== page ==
In the shop we were very busy at that time, so I parked her in a trailer we used for storage in the back yard. Once we were not so busy anymore we brought her in and only then did I manage to look at her closely. It looked like the transmission was shot. The shifter was playing all over the place and when we were pushing her in the shop there was a very rhythmic clunk coming out of the gearbox. The engine was turning over by hand, which was a good sign. The body though needed many new panels and new floors. Like I said the carbs and intake were missing, but after I posted a video in YouTube one of the followers - JK Stevens contacted me with an offer that I couldn't resist as well LOL, so soon I had the missing parts in the mail. Once I got them I decided to try and start the engine. I installed the intake manifold and carbs, checked the ignition, filled up the rad with water, checked if there was oil and tried to prime the fuel system, but the fuel pump was shot too. So I connected a jug directly to the carbs and since the starter solenoid was not working I shortened the terminals and she started cranking. That brought a lot of constructive criticism in YouTube due to the fire hazard and I admit it was stupid. It didn't lead to anything, but it wasn't too wise from me. Anyways, she started and ran very well actually, but there were couple water leaks, so I didn't keep her running for a long time. It was enough to know that the engine was salvageable.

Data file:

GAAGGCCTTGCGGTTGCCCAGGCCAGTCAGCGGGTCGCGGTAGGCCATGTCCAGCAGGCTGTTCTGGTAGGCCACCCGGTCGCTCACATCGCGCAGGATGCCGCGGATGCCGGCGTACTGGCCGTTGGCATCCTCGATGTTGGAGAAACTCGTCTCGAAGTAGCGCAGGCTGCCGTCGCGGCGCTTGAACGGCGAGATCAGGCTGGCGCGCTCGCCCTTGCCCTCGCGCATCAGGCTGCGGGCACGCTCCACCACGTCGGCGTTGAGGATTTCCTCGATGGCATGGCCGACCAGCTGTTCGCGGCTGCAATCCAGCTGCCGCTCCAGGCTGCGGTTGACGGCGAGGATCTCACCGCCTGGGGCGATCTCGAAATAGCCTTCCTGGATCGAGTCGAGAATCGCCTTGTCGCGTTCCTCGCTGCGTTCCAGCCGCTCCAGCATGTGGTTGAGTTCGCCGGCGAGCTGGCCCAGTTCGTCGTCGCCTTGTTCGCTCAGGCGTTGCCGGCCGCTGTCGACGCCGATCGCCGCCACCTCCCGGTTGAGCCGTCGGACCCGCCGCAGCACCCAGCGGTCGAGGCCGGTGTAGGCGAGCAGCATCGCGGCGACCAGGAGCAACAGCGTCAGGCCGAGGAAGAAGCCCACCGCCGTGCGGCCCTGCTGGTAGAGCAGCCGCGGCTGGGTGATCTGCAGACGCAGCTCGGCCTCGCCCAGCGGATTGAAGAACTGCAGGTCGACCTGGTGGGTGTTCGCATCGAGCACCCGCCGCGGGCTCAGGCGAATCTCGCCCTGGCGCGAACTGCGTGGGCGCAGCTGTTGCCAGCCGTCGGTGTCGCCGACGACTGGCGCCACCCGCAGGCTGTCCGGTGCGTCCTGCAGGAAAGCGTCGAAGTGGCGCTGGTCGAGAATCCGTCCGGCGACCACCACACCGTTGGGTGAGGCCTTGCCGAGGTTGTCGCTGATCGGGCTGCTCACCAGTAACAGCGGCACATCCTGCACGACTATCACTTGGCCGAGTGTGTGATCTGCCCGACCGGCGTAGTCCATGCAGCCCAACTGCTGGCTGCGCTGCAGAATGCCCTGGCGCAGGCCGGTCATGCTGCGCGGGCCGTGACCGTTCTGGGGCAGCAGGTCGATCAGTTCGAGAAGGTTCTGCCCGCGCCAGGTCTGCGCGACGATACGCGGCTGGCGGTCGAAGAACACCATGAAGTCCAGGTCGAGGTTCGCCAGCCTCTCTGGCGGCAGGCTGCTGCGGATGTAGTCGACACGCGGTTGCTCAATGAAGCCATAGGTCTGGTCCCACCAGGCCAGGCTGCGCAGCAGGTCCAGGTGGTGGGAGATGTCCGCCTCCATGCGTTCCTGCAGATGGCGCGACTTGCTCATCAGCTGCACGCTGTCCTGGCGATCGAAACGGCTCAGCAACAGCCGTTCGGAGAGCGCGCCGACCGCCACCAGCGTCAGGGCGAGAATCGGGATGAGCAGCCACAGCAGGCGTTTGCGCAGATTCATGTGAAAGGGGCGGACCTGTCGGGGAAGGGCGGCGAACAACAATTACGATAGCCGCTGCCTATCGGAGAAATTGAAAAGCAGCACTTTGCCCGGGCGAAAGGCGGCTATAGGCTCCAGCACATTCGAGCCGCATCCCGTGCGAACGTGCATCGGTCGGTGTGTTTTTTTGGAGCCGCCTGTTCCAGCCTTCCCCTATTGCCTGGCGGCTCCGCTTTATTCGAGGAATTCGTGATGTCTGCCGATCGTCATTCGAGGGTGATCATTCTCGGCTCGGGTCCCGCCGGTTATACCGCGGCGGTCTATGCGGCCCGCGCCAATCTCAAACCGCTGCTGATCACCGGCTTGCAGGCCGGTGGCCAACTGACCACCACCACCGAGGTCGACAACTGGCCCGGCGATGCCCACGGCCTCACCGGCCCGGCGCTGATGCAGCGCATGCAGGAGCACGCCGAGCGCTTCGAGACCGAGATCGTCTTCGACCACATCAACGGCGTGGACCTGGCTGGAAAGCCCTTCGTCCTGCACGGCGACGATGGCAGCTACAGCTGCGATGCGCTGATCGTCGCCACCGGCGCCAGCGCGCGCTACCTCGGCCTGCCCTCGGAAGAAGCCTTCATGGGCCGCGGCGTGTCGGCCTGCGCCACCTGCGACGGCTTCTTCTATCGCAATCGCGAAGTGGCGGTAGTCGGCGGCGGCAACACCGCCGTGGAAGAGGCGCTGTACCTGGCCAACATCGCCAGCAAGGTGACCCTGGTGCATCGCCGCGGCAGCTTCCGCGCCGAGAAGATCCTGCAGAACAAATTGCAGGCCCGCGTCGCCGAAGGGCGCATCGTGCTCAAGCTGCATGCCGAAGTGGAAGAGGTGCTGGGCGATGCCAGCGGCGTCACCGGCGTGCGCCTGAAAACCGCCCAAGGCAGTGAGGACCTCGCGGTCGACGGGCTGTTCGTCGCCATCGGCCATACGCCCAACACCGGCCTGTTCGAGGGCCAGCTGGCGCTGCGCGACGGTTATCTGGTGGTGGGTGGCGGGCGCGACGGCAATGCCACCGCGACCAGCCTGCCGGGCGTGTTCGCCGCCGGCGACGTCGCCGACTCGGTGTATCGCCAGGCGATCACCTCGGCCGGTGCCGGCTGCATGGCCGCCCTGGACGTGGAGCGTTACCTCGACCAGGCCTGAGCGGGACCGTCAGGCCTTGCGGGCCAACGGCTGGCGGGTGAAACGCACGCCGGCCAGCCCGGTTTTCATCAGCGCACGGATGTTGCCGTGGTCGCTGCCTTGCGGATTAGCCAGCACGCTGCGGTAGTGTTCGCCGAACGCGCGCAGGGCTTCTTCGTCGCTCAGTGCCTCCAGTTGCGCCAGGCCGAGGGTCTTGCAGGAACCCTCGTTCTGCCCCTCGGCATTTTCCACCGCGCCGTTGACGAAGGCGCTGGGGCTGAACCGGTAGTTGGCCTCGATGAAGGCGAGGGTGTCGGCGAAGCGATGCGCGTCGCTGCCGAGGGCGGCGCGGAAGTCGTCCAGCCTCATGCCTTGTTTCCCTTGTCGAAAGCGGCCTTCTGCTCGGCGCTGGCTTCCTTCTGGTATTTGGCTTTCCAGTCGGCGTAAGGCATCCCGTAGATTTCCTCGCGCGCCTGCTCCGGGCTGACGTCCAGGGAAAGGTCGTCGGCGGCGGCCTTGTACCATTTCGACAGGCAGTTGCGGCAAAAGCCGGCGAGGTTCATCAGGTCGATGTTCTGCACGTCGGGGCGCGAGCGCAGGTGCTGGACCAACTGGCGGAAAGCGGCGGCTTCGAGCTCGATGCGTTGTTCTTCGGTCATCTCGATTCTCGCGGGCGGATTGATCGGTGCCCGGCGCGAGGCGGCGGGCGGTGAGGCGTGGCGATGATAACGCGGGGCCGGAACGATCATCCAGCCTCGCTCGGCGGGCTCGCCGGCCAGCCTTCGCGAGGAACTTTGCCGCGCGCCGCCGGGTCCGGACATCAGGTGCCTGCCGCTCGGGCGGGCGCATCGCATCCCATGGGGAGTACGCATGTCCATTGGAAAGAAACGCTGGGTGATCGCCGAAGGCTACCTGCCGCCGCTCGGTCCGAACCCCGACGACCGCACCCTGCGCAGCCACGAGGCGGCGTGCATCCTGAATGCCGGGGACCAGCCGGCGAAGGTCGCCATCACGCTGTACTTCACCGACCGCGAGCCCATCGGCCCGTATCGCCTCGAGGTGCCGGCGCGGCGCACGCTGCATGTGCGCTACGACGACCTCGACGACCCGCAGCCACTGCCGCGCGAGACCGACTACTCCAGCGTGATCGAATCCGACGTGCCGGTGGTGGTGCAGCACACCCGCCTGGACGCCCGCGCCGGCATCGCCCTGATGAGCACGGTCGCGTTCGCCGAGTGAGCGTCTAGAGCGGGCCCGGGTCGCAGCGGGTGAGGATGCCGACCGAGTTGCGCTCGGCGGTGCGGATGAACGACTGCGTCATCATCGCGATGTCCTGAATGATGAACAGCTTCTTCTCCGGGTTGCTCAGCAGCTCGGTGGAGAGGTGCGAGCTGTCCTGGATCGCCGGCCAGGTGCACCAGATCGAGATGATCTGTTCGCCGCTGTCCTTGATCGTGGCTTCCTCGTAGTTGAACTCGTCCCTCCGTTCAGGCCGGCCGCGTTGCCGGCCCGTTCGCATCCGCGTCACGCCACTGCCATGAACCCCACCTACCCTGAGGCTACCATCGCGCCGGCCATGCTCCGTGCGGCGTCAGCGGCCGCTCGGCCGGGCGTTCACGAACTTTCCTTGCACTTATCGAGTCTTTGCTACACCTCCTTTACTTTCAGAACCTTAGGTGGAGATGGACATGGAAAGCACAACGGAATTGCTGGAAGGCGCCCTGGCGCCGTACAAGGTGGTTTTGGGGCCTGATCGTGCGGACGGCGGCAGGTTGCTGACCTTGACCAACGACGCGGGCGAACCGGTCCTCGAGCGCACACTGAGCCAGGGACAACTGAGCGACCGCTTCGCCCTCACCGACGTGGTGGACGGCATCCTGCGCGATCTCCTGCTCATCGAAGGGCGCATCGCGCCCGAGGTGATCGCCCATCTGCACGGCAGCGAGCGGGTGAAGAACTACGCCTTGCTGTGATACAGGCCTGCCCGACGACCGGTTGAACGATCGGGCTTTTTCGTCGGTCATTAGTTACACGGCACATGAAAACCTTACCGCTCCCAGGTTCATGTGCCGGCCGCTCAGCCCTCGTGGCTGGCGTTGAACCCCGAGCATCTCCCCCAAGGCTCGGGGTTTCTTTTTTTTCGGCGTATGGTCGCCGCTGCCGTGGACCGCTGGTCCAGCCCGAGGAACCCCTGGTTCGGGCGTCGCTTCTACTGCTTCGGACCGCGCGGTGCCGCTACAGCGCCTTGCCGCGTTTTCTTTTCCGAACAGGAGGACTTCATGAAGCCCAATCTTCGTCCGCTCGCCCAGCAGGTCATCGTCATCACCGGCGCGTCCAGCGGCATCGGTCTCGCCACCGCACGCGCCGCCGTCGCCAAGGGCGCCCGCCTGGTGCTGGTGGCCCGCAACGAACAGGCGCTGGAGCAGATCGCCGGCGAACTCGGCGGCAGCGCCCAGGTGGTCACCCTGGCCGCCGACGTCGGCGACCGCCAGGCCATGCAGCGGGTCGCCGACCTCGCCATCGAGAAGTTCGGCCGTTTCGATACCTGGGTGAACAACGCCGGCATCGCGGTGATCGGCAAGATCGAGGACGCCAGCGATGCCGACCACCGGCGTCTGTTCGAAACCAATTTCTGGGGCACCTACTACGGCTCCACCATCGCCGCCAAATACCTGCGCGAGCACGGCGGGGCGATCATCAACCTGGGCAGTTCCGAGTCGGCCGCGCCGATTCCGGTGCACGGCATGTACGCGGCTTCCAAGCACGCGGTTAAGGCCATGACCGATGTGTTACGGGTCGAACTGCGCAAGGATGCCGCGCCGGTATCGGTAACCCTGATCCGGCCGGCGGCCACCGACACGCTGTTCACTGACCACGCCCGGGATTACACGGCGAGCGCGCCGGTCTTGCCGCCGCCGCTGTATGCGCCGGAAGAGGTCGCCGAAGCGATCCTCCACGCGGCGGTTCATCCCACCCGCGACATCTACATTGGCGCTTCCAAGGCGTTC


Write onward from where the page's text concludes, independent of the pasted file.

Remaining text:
I thought that was going to be the last thing for the next year or so, since we had the 73 TR6 already in works, meanwhile we bought also the 74 TR6... But suddenly our trimmers remained without too much work and Jake asked me, actually he insisted to give them the seats to be reupholstered. You know me, I want to do everything myself, but that was an opportunity I couldn't miss so I agreed.